The artist lived in Paris from 1958 onward. Together with other young Portuguese artists in cultural exile there, including René Bértholo, António Costa Pinheiro, Gonçalo Duarte, José Escada and João Vieira, she founded the magazine KWY, which would feature contributions from figures such as Christo and Jan Voss. She was constantly creating other books and albums, and played freely with genres, formats, supports and techniques.
Her penchant for letters, poetry and typography is also apparent from the artist’s high relief and bas-reliefs, created through the assembly, collaging and painting of everyday and domestic objects in boxes. One fundamental practice in her work is to capture, project and then trace the outline of the shadow of objects, especially plants and her own friends. Painted onto canvas, embroidered on sheets or cut out of acrylic, these transposed silhouettes summon a presence within absence, like a twin figure, a reincarnation of the original.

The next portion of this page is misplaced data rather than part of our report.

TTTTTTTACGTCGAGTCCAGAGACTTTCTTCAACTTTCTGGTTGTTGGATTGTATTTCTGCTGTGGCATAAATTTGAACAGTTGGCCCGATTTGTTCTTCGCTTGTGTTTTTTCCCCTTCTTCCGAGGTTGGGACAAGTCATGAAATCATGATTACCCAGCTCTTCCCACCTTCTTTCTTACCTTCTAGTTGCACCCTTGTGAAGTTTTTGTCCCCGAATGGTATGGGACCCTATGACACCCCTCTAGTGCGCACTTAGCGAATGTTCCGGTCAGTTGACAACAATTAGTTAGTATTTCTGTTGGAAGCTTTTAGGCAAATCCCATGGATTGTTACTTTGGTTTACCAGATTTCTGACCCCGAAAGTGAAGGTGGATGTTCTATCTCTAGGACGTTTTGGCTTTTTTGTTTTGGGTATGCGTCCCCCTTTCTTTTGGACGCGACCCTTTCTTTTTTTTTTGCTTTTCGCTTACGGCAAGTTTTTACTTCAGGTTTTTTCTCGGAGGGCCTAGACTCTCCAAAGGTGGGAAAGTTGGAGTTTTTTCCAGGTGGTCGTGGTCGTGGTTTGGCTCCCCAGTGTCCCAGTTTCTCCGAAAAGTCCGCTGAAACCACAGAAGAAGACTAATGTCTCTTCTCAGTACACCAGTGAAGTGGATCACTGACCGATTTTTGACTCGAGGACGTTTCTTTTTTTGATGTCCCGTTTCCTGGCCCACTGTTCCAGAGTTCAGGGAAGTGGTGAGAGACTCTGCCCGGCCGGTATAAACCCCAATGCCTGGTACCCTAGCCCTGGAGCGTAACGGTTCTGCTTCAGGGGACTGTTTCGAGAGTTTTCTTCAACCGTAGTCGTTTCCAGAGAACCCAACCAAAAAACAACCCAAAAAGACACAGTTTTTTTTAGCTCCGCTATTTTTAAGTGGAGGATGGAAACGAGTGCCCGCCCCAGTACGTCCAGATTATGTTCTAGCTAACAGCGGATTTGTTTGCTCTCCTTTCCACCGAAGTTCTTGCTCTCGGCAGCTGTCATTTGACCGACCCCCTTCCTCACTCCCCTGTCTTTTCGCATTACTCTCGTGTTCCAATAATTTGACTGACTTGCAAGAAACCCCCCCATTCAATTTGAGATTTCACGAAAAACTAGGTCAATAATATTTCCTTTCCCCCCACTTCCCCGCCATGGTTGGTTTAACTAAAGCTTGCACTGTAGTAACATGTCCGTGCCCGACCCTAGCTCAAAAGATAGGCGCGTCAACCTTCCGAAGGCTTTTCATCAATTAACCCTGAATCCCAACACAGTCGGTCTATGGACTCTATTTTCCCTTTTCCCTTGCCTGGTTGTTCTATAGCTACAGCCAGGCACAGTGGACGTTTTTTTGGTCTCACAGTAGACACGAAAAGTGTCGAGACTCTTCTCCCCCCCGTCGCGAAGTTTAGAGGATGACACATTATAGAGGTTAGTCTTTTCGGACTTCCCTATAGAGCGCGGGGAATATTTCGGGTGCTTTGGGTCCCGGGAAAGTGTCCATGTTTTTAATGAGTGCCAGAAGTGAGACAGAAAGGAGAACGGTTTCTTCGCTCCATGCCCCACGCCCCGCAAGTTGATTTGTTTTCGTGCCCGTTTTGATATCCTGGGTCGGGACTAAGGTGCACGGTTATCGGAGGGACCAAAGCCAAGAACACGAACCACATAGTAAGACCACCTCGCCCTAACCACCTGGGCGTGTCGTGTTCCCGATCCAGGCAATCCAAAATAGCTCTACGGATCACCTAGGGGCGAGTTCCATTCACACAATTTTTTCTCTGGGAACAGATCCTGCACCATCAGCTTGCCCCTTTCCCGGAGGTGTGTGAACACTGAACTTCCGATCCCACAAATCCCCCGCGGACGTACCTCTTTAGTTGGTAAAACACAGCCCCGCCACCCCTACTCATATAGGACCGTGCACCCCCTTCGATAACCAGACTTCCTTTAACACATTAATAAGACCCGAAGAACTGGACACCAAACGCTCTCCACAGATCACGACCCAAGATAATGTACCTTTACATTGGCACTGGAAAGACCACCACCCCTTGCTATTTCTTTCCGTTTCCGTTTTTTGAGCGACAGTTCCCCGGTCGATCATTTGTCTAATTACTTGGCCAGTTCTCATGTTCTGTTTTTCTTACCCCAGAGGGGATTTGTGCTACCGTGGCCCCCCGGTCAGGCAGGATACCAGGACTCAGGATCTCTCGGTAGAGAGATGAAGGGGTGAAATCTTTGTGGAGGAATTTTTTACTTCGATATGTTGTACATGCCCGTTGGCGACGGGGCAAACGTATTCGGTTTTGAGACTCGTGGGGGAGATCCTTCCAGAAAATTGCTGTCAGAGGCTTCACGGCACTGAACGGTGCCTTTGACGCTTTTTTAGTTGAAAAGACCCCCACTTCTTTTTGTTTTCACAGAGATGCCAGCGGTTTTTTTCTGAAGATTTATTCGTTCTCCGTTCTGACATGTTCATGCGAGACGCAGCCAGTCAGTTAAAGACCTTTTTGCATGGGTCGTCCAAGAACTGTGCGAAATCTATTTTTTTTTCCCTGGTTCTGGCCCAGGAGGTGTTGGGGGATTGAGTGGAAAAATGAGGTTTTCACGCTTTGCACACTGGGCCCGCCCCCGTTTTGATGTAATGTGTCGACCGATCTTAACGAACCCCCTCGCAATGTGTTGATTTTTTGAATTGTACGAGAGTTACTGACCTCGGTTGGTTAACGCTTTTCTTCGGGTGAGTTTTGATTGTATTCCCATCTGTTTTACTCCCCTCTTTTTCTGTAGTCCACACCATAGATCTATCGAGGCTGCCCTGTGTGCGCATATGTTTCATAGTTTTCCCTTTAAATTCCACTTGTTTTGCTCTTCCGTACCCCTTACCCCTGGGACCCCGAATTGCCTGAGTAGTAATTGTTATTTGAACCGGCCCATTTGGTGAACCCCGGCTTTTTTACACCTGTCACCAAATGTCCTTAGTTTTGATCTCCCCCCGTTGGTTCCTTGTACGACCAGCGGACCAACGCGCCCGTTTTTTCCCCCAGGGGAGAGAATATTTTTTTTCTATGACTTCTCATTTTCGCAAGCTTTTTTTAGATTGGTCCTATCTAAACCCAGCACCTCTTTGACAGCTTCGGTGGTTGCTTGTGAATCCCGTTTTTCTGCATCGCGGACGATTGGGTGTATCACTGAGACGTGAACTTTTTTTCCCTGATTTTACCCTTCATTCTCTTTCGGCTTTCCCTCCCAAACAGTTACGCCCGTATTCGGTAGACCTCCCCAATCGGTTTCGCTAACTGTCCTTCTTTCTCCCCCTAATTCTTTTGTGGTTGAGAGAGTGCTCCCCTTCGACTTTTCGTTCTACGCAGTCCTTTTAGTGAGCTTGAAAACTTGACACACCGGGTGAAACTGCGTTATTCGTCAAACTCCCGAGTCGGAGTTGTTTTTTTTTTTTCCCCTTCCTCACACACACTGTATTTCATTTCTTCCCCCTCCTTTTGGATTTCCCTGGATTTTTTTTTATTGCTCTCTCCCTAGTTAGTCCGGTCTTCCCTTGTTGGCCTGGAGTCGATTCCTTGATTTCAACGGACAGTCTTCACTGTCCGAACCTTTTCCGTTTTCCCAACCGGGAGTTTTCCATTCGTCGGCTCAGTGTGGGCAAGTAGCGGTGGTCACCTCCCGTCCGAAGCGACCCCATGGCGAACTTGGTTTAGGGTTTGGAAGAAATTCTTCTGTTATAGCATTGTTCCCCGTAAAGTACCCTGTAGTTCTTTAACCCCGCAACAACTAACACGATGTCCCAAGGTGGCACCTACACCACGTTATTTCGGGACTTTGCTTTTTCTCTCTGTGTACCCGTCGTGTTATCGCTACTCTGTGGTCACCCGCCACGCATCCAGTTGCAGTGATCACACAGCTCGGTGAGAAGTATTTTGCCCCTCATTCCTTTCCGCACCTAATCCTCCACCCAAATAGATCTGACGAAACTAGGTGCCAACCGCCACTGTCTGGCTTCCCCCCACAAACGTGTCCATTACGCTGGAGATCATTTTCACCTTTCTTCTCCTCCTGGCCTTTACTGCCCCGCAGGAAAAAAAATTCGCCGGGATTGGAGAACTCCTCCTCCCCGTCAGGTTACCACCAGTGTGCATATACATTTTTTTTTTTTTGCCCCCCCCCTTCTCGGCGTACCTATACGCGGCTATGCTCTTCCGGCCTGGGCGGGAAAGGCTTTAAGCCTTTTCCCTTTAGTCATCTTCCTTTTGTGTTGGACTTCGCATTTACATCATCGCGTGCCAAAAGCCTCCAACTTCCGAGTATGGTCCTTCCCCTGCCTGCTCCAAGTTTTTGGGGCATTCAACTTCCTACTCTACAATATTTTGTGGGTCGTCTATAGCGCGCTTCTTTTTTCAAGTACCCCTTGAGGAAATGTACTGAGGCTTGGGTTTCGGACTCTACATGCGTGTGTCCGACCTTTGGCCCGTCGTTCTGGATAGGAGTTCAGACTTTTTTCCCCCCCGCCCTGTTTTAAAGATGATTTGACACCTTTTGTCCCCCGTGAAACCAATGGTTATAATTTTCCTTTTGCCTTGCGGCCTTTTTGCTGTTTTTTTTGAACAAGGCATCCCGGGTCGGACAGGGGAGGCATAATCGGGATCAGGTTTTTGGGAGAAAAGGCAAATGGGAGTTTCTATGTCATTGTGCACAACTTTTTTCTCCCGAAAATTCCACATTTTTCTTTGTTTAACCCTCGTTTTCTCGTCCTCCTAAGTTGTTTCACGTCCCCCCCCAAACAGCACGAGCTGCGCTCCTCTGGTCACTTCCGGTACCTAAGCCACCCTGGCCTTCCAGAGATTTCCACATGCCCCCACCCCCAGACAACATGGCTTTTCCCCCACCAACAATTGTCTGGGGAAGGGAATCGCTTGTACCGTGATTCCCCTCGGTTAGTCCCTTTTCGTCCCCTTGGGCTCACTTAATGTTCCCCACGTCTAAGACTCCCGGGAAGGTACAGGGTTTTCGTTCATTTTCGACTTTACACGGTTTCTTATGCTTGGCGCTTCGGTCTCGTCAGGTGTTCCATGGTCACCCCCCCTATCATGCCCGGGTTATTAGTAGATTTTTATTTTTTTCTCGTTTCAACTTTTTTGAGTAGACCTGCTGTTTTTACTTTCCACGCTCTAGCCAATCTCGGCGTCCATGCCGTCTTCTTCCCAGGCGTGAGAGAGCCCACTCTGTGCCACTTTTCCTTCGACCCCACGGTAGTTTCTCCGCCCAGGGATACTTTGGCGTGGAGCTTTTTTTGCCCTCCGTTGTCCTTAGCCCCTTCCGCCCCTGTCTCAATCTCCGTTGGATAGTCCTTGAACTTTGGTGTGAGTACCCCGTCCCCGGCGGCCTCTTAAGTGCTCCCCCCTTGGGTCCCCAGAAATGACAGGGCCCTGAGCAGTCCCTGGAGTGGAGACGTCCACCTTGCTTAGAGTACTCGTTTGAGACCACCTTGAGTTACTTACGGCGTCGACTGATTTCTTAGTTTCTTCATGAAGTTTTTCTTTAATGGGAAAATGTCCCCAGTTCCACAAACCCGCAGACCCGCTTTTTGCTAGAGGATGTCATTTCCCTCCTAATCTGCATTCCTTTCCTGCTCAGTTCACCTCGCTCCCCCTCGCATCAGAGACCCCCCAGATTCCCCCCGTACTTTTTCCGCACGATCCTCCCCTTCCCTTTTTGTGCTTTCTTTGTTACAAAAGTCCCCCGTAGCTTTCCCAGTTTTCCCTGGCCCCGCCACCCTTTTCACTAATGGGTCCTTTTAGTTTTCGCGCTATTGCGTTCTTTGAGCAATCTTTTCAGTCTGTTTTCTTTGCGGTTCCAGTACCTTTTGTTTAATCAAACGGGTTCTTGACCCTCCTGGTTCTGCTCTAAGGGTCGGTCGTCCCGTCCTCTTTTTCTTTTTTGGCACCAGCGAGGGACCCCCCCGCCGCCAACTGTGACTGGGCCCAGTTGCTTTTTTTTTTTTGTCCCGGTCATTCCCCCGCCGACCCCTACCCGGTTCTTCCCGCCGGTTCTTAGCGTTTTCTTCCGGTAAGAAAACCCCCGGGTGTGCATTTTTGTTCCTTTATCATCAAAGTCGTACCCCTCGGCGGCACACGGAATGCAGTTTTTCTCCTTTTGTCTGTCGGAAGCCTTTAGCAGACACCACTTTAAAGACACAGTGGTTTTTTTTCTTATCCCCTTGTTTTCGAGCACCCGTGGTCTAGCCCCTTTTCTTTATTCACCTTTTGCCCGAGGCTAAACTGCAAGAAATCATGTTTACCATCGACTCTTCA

“It’s the littlest thing that I can grasp of a person,” says the artist. Ghostly, floating and transparent, the figures kiss, smoke and sleep, while a Shadow Play depicts the artist performing mundane chores. In 1983 she and the artist Manuel Zimbro returned to Madeira, the island on which she had been born in 1930. Castro lives there to this day, in a house with a garden that she describes as her canvas.